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UCLA English lecturer Lawrence Grobel is giving his students a pep talk before their final exam. He paces in front of the class when he speaks, waving his hands in gestures that don’t have a meaning but exude enthusiasm. He expresses his complete confidence in their abilities, and offers some last-minute tips. Still, his 17 students look nervous. They study their notes frantically in the few remaining moments before the exam begins.
About his class, The Art of the Interview, Grobel says: “This is the only class on campus in which you’re not taught answers. You’re taught questions.”
While there’s probably a philosophy professor on campus who would argue with that, The Art of the Interview is the only class on campus in which autographs are sought following the final. No one’s asking for the teacher’s, but Grobel, a longtime Playboymagazine contributor (over the past 30 years he’s interviewed the likes of Marlon Brando, Al Pacino and Barbra Streisand), uses his connections to bring in celebrities as the subjects of his students’ final exams. Since he started teaching in 2001, he’s had Pacino (twice), Diane Keaton, Lisa Kudrow, Steve Martin and a bevy of other Hollywood stars sit for class. On this night, the final exam is Farrah Fawcett. And she’s late.
“She’s like Star Trek,” Grobel continues with his half-prepared, half-improvised speech. “She’s her own convention.”
A student asks Grobel if he’s nervous.
“I feel like Knute Rockne from Notre Dame,” he says before leaving the room to bring Fawcett in. “I’m always nervous. I’m nervous for you.”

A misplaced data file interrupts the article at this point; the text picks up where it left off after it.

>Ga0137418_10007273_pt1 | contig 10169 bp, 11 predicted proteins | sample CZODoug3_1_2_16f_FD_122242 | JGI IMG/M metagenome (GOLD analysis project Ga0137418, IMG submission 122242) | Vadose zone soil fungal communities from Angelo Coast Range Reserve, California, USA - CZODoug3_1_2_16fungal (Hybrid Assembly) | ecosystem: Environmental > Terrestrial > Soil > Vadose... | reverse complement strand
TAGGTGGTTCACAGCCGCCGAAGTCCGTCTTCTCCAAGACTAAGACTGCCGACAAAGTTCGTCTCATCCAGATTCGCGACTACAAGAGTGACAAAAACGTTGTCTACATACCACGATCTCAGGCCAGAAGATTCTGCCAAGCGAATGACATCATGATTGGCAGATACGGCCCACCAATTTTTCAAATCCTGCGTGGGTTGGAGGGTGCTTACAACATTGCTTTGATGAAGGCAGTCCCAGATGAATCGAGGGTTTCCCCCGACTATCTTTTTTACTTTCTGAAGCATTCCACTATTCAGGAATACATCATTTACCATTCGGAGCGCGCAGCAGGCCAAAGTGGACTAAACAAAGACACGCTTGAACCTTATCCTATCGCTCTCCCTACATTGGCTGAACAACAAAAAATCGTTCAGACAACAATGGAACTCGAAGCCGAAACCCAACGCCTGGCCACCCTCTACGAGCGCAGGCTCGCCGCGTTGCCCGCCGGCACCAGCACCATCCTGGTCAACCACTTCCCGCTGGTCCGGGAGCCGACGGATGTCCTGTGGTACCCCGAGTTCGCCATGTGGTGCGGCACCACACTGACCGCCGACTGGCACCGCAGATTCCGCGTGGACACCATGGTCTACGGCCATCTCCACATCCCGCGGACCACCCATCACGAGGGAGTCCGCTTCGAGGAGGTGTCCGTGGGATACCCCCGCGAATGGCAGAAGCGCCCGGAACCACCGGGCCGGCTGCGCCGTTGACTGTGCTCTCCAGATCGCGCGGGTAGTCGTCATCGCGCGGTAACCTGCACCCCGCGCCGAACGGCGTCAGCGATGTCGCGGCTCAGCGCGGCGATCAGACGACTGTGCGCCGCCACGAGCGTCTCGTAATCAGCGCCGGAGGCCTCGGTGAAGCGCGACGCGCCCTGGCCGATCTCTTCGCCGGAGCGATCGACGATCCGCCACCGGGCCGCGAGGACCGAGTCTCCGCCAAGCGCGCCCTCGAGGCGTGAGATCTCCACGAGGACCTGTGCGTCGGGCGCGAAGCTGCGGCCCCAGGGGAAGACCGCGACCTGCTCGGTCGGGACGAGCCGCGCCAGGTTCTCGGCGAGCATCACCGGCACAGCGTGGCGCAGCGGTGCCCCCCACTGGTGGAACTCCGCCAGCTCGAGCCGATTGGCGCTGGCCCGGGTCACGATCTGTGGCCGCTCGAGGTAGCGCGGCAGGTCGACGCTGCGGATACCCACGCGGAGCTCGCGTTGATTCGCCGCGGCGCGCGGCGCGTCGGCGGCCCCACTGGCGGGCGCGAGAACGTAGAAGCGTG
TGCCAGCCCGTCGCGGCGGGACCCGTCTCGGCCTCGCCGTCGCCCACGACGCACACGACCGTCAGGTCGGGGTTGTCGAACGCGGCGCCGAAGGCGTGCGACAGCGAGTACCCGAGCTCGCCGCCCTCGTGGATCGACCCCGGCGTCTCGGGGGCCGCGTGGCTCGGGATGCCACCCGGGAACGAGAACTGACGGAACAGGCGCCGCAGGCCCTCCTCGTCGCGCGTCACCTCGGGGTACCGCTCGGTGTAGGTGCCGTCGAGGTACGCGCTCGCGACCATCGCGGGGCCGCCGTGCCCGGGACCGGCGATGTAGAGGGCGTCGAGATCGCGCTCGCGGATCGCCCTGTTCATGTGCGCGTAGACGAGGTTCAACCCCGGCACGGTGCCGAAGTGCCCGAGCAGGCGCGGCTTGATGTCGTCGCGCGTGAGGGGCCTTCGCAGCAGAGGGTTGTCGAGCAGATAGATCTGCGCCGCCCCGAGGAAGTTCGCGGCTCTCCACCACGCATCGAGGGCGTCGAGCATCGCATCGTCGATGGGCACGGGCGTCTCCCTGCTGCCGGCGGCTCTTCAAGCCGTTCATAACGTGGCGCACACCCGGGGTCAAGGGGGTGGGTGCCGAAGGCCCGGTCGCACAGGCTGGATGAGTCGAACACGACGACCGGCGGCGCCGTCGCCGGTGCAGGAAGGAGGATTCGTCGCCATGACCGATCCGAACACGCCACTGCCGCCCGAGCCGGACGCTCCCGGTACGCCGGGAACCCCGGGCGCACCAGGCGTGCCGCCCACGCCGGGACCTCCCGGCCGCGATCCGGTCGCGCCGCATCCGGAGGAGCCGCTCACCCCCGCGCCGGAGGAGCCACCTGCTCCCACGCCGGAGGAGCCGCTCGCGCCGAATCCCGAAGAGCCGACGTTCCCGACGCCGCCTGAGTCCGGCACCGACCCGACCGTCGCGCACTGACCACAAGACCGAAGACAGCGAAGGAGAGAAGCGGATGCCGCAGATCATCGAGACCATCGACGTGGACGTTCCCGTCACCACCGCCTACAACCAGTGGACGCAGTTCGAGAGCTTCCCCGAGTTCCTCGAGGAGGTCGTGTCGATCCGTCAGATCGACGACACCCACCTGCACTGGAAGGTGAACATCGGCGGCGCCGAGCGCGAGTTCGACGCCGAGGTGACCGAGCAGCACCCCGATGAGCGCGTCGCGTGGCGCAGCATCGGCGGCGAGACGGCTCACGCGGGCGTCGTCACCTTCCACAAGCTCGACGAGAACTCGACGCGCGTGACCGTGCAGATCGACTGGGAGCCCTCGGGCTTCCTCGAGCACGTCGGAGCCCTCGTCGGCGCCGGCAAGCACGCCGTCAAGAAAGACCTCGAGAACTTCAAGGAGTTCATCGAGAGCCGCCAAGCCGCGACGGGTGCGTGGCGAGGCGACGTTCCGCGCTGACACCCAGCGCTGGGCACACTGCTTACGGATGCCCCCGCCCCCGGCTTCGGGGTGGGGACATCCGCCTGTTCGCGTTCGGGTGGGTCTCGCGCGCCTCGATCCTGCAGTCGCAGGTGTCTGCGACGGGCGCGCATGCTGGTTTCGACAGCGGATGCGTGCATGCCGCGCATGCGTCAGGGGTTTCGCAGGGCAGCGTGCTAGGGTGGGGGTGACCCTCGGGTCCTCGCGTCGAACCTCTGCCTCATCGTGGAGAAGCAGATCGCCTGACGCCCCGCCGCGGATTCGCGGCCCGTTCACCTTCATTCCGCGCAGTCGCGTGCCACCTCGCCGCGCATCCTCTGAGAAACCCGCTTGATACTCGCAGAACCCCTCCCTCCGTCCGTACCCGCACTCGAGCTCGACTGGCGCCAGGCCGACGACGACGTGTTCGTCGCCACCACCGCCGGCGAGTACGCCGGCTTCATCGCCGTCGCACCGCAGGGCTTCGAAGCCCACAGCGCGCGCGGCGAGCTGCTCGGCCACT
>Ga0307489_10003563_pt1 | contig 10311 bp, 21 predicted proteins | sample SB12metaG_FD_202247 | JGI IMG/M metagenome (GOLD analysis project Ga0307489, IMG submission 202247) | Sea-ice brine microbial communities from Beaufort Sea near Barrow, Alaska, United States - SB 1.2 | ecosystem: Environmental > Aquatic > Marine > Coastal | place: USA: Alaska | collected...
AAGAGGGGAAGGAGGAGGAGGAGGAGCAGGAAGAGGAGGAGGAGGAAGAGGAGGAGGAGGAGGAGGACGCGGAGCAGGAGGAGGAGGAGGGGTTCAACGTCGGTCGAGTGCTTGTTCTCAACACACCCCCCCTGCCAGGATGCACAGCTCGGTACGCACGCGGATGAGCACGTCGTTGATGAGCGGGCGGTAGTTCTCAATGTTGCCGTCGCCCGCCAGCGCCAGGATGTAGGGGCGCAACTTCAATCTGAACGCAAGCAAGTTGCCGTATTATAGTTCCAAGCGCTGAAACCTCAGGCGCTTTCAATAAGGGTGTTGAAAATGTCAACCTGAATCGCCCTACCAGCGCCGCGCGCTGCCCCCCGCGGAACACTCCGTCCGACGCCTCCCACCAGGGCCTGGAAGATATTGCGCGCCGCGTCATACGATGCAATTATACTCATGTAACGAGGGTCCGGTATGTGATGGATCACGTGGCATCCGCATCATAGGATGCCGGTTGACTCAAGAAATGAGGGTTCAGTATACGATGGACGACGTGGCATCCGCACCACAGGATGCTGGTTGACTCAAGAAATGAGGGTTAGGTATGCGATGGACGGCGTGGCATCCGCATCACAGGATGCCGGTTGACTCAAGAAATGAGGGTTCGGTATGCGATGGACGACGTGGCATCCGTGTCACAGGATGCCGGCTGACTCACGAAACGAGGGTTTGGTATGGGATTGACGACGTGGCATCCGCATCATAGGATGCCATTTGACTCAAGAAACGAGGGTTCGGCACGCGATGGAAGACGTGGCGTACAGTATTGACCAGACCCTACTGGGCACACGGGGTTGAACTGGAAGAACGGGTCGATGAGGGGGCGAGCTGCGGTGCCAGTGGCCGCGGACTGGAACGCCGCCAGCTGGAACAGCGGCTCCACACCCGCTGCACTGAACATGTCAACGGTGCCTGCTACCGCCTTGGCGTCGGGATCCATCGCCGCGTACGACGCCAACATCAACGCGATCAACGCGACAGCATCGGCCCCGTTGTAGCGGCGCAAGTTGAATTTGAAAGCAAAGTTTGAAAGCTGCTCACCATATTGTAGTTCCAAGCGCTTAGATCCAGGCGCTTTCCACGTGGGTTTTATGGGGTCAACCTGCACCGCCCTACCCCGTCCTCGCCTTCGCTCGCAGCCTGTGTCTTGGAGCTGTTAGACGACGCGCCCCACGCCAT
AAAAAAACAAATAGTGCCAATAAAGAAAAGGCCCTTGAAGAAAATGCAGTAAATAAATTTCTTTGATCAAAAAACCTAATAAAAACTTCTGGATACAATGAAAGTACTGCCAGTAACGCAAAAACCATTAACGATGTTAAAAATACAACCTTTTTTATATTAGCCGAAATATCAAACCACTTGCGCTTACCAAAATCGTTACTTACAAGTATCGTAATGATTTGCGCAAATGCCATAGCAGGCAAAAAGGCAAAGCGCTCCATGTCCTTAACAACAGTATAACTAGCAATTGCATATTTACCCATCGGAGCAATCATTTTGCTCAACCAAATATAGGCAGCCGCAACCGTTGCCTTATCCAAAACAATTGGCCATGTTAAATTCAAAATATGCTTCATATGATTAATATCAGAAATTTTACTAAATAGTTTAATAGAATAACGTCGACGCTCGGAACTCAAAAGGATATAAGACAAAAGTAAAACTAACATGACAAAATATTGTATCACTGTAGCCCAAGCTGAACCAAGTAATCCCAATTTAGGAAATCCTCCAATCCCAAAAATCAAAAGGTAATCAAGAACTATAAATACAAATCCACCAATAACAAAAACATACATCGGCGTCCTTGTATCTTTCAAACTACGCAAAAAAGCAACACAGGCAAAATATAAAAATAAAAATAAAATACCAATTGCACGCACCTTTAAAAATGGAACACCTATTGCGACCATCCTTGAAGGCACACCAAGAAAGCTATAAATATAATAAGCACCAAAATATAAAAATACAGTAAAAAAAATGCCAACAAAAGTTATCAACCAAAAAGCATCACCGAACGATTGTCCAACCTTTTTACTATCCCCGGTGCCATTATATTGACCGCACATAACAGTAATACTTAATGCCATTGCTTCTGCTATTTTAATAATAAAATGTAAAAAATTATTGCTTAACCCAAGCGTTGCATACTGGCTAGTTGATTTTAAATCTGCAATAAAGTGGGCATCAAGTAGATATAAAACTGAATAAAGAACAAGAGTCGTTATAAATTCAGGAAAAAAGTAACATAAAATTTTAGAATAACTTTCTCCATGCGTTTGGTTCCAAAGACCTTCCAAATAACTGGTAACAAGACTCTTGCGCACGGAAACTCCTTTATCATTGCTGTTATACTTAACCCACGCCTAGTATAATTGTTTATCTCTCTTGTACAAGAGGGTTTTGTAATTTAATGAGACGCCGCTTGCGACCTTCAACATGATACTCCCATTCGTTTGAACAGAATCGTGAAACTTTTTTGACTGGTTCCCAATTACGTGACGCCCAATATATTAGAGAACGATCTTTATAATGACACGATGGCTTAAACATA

After spending a few minutes preparing herself in the bathroom, Fawcett enters, looking surprisingly like Farrah Fawcett despite being 58 (the hair and teeth are still the same).
“They’ve been preparing for you for three weeks,” Grobel says with a proud, father-like grin.
“Then you should know everything about me,” Fawcett smiles. “Except the truth.”
The opening questions are soft (“How did it feel to be nominated for a Golden Globe?”) and her responses are curt (“Good.”). She hasn’t done a major interview in years, and is visibly nervous, unconsciously opening and closing her lipstick tube and looking to her manager sitting in the back of the room before talking. She asks for a Coke with ice to supplement her bottle of water, and when Grobel comes back with a bottle of Pepsi, she looks disappointed.
Eventually, one student braves up and asks about the obvious elephant in the room, her 1997 nude body-painting Playboy shoot and accompanying pay-per-view special. She says she was inspired by European nude paintings and a desire to make the photos “artistic.”
Another student asks Fawcett about her infamous Letterman appearance in which she looked stoned on television. She blames it on her mother, who told her beforehand to simply “be yourself.”
Someone asks why she’s at her acting best playing victims. Fawcett insists that her characters in the play Extremities and the TV movie The Burning Bed weren’t victims because they fought back. She relates her own resilience to the time when she was held at screwdriver-point in the back of a gypsy cab in New York. She threatened her attacker with her stiletto heels, and he said, “You’re crazy!” and kicked her out of the car.
Once Fawcett decides the room is safe, she relaxes in her seat and drops her guard. She tells stories both funny (when she met Bill Clinton in the midst of the Lewinsky scandal, she simply told him to “deal with it later”) and creepy (one of her son’s friends hit on her by arguing that men’s sexual peaks come younger than women’s).
The tabloids would have a field day.
When Grobel calls for the last question, a student asks if Fawcett would read the class some of her poetry, which she had mentioned she writes in the notebook by her side. She glances at the notebook for a second and decides she doesn’t want to read any. Instead, she recites from a poem she wrote about the nature of fame called “In Search of an Hour.”
When fame condescendingly claims you
With its seductive tentacle touch,
It doesn’t ask anything in return,